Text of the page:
Chrome Hoof: Funk with Robes

At England’s annual Big Chill Festival, an outdoor music event in a charming wooded park in Herefordshire, the London band Chrome Hoof blitzed the audience with a 40-minute arsenal of their trademark metal disco.

The ten-piece ensemble’s sound is unmistakably jittery and spacey, combining 1970s funk with electronica and metal. Their look sets them apart as well: quite unlike their bearded, skinny-jean clad peers, Chrome Hoof prefers silvery sequinned monk’s robes.

The full blog post, on the London-based band Chrome Hoof, is at INTELLIGENT LIFE and also here, after the jump.

Dancing a frenzy near the stage during much of their set was a little girl wearing butterfly wings and a T-shirt that read “If I’m lost call my Mommy at this number”.

“The majority of music is easy to follow, but we give people something to think about,” says Milo Smee, who created the band ten years ago with his brother Leo Smee, originally as a bass-drum duo. “We have no rulebook. And I don’t really care what people think about it.”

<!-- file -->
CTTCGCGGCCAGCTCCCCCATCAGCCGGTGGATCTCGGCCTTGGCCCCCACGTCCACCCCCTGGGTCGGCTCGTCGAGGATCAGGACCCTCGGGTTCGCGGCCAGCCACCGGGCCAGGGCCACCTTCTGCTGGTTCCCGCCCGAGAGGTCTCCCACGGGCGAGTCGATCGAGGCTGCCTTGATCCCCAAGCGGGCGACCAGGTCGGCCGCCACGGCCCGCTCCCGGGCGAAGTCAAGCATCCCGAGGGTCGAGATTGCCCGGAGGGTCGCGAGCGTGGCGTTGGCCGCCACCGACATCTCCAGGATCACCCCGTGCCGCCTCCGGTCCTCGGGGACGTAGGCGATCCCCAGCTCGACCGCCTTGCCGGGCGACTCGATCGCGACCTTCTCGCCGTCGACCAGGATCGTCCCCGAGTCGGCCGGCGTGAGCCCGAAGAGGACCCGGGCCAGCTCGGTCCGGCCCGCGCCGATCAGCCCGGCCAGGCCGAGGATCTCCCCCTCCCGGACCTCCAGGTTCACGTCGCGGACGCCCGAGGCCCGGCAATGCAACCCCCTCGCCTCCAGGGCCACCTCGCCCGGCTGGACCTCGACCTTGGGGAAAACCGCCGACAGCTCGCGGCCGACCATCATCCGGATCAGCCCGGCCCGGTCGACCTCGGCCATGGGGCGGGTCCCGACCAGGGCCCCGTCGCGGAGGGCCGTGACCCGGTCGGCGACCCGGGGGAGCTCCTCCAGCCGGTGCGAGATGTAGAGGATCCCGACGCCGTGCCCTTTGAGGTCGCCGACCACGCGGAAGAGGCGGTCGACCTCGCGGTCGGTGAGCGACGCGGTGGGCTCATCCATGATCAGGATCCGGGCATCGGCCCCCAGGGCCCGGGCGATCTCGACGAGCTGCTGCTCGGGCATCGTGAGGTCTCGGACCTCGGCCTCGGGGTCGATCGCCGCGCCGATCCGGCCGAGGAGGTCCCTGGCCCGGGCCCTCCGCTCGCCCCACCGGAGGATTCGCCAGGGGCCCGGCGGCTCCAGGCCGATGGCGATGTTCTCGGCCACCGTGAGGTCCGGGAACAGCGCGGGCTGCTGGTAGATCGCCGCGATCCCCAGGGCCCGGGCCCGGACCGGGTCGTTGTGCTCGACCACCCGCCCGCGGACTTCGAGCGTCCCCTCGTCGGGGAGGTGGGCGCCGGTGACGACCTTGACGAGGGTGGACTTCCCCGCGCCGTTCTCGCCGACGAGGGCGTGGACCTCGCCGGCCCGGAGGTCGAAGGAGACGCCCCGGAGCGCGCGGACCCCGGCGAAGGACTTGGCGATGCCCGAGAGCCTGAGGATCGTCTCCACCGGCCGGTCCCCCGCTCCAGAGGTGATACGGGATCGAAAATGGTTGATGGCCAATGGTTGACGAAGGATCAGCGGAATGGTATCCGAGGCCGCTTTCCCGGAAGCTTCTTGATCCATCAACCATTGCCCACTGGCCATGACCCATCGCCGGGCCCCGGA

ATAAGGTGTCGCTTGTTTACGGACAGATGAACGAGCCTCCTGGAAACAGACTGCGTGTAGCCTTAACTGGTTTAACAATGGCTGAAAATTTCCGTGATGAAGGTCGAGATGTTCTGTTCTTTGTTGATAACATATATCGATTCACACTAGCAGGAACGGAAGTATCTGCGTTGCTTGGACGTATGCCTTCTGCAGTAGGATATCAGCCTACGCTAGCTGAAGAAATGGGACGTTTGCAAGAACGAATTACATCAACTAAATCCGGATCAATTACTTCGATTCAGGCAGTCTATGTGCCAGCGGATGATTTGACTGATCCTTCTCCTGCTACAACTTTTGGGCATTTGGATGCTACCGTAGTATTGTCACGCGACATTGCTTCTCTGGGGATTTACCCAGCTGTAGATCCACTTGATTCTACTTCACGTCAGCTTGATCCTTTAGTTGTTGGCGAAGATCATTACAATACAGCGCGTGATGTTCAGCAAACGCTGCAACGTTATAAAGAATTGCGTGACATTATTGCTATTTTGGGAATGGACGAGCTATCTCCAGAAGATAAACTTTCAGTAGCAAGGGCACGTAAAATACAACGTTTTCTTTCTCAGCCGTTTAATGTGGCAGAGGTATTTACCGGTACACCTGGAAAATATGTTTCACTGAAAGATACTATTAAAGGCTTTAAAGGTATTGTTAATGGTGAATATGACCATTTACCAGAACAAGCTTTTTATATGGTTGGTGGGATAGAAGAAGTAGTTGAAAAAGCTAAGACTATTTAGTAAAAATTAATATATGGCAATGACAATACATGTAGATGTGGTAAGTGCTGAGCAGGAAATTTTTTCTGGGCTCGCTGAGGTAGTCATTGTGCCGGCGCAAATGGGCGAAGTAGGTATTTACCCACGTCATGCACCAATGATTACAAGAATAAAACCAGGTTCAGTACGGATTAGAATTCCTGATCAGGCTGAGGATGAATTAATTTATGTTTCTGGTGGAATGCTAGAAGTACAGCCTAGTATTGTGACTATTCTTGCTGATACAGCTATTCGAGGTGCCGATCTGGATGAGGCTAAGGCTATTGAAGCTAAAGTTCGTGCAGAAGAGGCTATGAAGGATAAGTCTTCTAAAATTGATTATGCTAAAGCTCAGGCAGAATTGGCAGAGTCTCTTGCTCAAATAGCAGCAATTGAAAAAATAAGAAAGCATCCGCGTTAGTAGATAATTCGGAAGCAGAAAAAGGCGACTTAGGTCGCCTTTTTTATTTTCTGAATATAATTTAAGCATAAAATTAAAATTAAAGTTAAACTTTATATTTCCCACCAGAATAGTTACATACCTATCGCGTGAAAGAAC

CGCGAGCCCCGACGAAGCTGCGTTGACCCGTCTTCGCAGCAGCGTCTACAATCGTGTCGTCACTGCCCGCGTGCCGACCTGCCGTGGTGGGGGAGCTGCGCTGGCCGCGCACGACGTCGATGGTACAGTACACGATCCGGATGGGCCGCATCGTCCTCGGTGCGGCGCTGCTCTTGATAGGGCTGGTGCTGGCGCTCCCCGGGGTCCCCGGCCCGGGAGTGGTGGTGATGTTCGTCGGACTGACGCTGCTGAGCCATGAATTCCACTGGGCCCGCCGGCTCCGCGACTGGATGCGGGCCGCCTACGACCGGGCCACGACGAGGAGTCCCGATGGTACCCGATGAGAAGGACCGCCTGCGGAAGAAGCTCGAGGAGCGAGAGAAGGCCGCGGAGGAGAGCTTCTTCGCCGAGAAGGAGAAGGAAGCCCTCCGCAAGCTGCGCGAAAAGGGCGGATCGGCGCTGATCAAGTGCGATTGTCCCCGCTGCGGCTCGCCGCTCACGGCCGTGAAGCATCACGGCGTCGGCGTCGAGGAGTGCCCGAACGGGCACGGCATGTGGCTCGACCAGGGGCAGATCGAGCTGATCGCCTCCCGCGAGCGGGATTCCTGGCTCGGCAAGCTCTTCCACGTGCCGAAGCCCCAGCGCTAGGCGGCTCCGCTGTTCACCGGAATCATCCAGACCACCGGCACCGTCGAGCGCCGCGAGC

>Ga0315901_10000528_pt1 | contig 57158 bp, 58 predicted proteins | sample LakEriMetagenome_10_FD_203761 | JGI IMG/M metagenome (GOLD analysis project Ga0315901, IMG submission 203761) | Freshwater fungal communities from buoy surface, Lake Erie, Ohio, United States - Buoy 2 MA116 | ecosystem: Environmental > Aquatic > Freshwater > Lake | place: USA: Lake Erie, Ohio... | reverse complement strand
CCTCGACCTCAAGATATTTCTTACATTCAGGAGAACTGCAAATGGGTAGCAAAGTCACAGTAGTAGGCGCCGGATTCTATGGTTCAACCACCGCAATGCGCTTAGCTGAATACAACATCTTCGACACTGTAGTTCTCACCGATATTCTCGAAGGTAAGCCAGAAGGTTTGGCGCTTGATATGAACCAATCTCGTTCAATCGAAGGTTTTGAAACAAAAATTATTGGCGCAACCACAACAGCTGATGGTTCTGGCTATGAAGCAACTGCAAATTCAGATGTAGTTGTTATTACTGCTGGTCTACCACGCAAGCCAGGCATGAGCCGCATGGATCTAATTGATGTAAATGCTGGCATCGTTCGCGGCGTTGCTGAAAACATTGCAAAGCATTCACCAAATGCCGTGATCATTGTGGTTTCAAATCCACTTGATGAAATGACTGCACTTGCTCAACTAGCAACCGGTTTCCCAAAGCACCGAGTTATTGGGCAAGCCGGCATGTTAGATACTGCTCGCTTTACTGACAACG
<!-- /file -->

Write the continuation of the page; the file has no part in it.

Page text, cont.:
Chrome Hoof mixes a heavy dose of 1970s Parliament funk with some Motorhead, Iron Maiden and a few prog-metal jolts (a la the Mars Volta). The band’s theatrics seem inspired by Arthur Brown, a flamboyant English rock musician, while their songs are structured to resemble those of Pink Floyd, King Crimson and Goblin, a rather obscure 1970s Italian rock band.

Milo and Leo have tapped some friends to join the group over the years, leading to a sound that shifts—sometimes effortlessly, sometimes jarringly—from solid, tight, funky disco in minor keys to strange, un-danceable operatic passages that Lola Olafisoye, the lead singer, floats over with heavy echo effects. The result is a musical experience that inspires both wild dancing and confused head-scratching. The group rarely rehearses. “We don’t make any money,” says Leo. “This is theatre.”

The band’s current lineup includes an electric violin, cello, alto sax, trumpet, bassoon, two guitars, samplers and keyboards, which allows the music to traverse multiple landscapes. The violinist, for example, manages to make her instrument sound like a wall of alternative guitar noise.

“People don’t know what to make of it,” says Leo. “We’ve been boo-ed, but lots of people stay, and some of them go mental. I’ve been in bands before where you just stare at the floor. [Chrome Hoof] is a musical journey.” The band tours only occasionally and has never played gigs in America. So is Chrome Hoof inherently—and indefinitely—British? “Yes. We complain, but we’re proud of how we do things,” says Milo. “Britain is a weird, cut-off place, but I love our dry humour. We love England, and love living in London.”

Chrome Hoof begins a two-month European tour on September 3rd

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